What’s A Nonfiction Writer Supposed to Do In November?

Just as retail stores begin stocking shelves with holiday fare at least a month prior to the actual holiday, writers begin hearing about and preparing for National Novel Writing Month, fondly called NaNoWriMo, in September or October although the contest begins November 1. That’s all well and good for fiction writers who want to write 50,000 words in 30 days to “win” and who enjoy the build up, but what about the nonfiction writers left out in the cold? What’s a nonfiction writer supposed to do in November? Here's what.
Author:
Publish date:

Just as retail stores begin stocking shelves with holiday fare at least a month prior to the actual holiday, writers begin hearing about and preparing for National Novel Writing Month, fondly called NaNoWriMo, in September or October although the contest begins November 1. That’s all well and good for fiction writers who want to write 50,000 words in 30 days to “win” and who enjoy the build up, but what about the nonfiction writers left out in the cold? What’s a nonfiction writer supposed to do in November?

*****************************************************************************************************************************
Guest column by Nina Amir, Inspiration to Creation Coach, who inspires people to combine their purpose and passion so they Achieve More Inspired Results. She motivates both writers and non-writers to create publishable and published products, careers as authors and to achieve their goals and fulfill their purpose. The author of How to Blog a Book, Write, Publish and Promote Your Work One Post at a Time (Writer’s Digest Books), Nina has also self-published 10 short books. A sought after editor, proposal consultant, book and author coach, and blog-to-book coach, Nina’s clients’ books have sold upwards of 230,000 copies and landed deals with top publishers. She is the founder of Write Nonfiction in November and writes four blogs, including Write Nonfiction NOW!, How to Blog a Book, and As the Spirit Moves Me. Sign up for a free author, book or blog-to-book coaching session with Nina or receive her 5-Day Published Author Training Series by visiting www.copywrightcommunications.com. Find out more about Nina at www.ninaamir.com and follow her on Twitter at @NinaAmir.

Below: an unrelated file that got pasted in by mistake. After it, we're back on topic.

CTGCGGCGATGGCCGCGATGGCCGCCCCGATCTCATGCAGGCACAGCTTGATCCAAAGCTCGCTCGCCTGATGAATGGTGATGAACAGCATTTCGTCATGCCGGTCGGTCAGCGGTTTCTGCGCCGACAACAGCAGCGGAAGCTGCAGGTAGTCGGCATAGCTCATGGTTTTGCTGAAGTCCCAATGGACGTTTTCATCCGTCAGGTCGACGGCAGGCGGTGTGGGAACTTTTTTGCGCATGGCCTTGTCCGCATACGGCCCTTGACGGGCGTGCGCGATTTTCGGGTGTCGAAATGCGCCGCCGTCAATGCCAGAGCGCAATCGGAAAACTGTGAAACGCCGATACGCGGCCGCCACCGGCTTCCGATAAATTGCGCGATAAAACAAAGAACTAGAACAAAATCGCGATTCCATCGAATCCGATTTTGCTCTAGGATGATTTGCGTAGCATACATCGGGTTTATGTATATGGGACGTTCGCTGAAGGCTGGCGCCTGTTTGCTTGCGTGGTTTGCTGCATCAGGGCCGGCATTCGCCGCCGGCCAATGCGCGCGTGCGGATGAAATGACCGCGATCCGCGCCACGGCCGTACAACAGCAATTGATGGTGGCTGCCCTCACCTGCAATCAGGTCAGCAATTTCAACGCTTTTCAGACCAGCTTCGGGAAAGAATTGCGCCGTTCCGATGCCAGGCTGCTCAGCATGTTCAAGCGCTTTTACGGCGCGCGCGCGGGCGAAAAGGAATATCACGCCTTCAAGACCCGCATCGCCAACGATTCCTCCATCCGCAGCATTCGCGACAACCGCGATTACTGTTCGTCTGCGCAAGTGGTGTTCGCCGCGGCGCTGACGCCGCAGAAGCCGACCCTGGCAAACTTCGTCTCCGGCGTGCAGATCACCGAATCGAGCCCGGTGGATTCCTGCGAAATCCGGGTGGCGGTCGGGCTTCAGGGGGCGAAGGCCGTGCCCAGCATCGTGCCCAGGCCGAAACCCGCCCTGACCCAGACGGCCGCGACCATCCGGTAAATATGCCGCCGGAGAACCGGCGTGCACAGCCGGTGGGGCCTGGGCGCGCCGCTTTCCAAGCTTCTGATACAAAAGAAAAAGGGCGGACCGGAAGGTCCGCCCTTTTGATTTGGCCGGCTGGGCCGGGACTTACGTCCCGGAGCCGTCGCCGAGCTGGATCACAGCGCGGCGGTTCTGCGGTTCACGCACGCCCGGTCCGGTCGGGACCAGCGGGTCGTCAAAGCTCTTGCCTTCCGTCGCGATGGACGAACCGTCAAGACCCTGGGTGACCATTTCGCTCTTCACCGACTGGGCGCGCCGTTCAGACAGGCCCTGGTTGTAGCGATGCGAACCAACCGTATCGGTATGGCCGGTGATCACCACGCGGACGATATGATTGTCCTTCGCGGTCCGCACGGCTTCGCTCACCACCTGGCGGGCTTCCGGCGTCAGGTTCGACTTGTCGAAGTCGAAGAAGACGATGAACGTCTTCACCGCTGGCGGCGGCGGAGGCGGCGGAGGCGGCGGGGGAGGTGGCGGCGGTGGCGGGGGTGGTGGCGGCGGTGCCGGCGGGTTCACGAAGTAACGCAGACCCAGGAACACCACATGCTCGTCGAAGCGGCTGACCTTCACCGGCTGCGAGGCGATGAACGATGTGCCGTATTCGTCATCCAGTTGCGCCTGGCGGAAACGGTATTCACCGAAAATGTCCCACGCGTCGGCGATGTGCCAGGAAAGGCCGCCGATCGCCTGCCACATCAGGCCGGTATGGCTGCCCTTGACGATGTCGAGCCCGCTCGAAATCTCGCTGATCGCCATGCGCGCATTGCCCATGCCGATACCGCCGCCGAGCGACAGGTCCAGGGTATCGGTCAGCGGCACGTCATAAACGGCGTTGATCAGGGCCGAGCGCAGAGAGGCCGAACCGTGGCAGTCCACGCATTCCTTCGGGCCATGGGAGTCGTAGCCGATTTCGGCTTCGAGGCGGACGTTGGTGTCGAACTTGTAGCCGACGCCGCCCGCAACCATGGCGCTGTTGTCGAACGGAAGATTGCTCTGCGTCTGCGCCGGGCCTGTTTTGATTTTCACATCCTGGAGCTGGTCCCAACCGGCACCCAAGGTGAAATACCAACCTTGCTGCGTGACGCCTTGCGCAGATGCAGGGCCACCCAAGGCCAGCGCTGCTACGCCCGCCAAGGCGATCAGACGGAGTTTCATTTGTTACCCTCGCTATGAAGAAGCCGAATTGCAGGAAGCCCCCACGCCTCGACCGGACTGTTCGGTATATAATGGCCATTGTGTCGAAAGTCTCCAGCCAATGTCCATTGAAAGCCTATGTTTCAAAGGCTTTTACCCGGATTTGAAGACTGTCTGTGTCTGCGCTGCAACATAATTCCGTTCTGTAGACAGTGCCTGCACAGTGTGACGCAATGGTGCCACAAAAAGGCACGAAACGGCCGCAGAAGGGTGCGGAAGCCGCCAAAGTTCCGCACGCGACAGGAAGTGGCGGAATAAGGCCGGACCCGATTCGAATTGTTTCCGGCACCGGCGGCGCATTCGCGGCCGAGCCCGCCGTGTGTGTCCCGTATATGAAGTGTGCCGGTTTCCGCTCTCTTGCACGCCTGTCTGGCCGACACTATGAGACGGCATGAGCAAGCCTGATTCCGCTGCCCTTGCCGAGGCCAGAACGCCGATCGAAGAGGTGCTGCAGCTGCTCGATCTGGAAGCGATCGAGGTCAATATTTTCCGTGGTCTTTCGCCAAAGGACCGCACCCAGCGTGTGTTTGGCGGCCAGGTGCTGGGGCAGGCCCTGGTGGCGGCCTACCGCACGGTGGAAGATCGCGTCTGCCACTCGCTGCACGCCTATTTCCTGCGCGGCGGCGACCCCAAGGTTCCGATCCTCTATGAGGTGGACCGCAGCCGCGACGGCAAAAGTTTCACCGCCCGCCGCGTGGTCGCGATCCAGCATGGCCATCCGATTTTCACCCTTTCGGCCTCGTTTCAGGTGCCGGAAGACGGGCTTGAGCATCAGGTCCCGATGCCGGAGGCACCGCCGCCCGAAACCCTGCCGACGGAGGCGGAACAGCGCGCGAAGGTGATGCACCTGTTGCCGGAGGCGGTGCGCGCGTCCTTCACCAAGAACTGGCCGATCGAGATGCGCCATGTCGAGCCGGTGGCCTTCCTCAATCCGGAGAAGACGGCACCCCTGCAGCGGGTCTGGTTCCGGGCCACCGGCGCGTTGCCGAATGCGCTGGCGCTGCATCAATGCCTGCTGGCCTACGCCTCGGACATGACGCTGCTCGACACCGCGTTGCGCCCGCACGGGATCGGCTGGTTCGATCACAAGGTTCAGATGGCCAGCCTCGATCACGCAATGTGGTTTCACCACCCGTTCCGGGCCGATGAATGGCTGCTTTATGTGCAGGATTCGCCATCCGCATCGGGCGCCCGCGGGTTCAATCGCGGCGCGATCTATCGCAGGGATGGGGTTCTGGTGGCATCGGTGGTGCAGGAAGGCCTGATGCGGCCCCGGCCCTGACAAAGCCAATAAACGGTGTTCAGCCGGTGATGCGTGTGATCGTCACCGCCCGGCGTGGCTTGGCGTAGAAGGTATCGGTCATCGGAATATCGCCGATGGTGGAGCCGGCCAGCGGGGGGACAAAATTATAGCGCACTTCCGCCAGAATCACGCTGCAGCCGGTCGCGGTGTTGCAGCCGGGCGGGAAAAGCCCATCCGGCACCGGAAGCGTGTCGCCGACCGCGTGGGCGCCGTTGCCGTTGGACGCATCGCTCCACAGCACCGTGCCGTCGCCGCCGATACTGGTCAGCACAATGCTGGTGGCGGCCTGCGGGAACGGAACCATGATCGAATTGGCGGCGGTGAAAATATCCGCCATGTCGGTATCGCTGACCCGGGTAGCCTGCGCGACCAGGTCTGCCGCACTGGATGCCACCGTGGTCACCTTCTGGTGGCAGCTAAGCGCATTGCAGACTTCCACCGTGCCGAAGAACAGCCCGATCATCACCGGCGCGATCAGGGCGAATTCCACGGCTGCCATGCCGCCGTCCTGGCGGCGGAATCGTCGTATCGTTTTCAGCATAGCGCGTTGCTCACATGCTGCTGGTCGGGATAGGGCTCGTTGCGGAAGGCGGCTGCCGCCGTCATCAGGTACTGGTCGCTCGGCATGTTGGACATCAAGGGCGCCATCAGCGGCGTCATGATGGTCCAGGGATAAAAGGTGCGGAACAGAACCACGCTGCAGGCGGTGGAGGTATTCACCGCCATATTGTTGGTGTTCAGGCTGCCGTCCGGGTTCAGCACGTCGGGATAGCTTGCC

*****************************************************************************************************************************

W7407
New Headshot Nina Amir

I asked myself this question in October 2007, a year after I participated in NaNoWriMo. (Yes, me…the nonfiction queen…a NaNoWriMo “winner.”) Searching around in the NaNoWriMo forums, I discovered NaNoRebels. Hah! That might be fine for some nonfiction writers, but not for me. I have a rebellious nature, but I wanted to participate in a legitimate manner.